The Double Up Food Bucks program got a shoutout in a recent NPR article suggesting ways Americans can make healthier food choices. Fair Food Network’s Double Up Food Bucks program plays a vital role in ensuring better nutrition for low-income children by matching SNAP funds spent at participating locations with money for extra produce. Healthier food. More of it. Reduced price. Good food is good news.
La Jornada Maya ran a story about a forum in Yucatan, Mexico, called Tierra Nativa: Creciendo juntos (Native Land: Growing together). The forum was held by la Escuela Modelo (also called la Universidad Modelo), Alternativas por el planeta, Ko'oox taani and GT Consultores, with funding from WKKF. Tierra Nativa is a group of family agricultural producers from different communities in the state. The forum trained 50 of them in best practices in business and eco-friendly growing skills they will use as they form a cooperative. WKKF supports la Escuela Modelo’s work with its partners to help increase income generation and organizational self-sufficiency for producers in the Yucatan Peninsula.
Navajo Power is a company of mission-driven individuals committed to developing clean energy solutions that create positive economic change for tribal nations. That statement alone probably explains why they are a WKKF grantee. We’re thrilled to hear Navajo Power has been selected to participate in Apple's second Racial Equity and Justice Initiative’s Impact Accelerator cohort, which sets them up to receive training and mentorship moving toward a shared goal of creating a greener world.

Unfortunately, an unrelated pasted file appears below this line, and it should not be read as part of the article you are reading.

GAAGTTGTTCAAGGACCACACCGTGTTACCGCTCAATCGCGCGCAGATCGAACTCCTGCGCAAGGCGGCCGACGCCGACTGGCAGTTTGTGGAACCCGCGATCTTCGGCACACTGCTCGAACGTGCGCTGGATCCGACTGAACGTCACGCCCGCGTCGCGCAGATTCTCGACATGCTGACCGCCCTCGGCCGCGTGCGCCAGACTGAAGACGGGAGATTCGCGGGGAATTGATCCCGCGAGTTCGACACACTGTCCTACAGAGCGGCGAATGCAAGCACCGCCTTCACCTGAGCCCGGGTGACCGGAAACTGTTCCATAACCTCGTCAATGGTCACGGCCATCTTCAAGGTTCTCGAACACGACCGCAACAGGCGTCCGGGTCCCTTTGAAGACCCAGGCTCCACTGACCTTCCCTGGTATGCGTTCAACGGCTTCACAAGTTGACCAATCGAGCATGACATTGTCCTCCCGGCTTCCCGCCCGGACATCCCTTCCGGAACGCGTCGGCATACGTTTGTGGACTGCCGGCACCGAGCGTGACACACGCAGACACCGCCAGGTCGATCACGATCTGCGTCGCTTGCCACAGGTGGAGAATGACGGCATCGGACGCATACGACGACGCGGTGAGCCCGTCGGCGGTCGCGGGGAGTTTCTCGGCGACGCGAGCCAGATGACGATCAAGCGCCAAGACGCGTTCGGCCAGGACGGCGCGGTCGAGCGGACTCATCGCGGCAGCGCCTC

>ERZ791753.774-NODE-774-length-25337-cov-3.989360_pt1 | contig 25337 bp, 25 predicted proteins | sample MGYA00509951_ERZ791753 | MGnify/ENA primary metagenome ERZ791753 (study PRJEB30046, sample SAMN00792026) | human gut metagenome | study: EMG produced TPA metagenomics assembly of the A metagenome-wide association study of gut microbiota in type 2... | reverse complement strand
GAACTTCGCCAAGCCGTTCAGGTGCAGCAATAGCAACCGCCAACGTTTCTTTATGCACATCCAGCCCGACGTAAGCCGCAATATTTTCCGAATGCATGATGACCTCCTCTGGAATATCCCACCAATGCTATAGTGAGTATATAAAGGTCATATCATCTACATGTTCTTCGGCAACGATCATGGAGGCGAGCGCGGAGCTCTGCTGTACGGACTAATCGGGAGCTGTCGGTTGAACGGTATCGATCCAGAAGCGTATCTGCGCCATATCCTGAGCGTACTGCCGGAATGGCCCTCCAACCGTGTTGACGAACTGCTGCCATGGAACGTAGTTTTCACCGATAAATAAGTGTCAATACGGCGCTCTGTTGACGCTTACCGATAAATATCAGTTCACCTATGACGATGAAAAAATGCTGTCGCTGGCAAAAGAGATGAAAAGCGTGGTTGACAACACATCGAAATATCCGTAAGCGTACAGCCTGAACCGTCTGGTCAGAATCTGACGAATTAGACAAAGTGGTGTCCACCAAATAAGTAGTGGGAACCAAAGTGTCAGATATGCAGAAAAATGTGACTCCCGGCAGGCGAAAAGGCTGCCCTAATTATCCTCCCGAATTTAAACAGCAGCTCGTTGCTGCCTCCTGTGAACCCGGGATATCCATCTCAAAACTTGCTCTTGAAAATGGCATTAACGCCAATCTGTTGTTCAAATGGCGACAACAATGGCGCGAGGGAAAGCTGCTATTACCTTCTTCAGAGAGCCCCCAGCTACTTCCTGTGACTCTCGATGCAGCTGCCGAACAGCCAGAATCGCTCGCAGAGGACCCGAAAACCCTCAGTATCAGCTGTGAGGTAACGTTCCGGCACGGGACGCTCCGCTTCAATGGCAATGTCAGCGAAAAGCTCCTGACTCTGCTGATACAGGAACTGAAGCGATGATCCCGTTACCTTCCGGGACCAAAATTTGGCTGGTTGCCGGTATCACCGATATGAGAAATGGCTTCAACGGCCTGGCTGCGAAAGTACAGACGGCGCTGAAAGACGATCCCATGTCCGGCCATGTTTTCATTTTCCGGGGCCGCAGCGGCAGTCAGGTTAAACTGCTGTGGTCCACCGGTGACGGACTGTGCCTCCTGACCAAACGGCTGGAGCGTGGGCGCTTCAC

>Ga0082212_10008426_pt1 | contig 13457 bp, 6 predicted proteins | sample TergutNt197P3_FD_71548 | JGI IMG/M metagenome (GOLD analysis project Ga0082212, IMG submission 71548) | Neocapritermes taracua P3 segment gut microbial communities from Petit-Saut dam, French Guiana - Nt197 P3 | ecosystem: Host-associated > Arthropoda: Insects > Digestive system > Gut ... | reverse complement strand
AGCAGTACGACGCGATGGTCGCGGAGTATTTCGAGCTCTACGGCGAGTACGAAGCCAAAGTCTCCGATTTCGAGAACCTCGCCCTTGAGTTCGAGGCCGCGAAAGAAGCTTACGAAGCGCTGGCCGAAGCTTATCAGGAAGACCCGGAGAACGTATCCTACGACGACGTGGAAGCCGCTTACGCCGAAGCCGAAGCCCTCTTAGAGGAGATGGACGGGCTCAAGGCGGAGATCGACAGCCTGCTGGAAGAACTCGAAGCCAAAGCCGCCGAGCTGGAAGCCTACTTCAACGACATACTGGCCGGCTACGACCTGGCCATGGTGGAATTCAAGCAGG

NPR recently highlighted the 2022 survey released by WKKF grantee National Young Farmers Coalition (NYFC). This survey, conducted every five years, presents the challenges and opportunities for young farmers working to build resilient, healthy and equitable communities. More than 10,000 farmers of color across the country shared barriers such as access to land and capital, affordable housing and climate change. We’re proud of the work NYFC is doing to foster a new generation of farmers as diverse as our communities.
Good Housekeeping magazine ran a profile of grantee Magalie Dresse: “Meet the Talented Haitian Artisan Who Is Determined to Empower Her Country.” The article describes how Dresse developed an interest in arts and crafts growing up in Haiti, and how she turned that into the creation of the Haiti-based home decor company Caribbean Craft in 2006. The company has since grown, surviving an earthquake, a fire and insecurity in the surrounding neighborhoods. Dresse is intent on both supporting local artisans and showing the world a different side of Haiti.
While many of this week’s U.S. Labor Day narratives focused on “return to work” or “quiet quitting,” it’s also important to consider core bread-and-butter economic issues relating to U.S. workers. WKKF grantee JUST Capital’s latest survey insights reveal that Americans want companies to take responsibility for their workers' economic security: 84% believe large companies have a responsibility to pay full-time adult workers in frontline jobs enough to make ends meet, and that companies should pay enough so these workers don’t rely on public assistance. And when it comes to investing in workers, people also see a clear benefit to companies. They agree that companies paying a living wage will be more competitive in their industry (71%) and more profitable in the long term (78%). They also believe they will provide better customer service (90%) and greater value to shareholders (59%).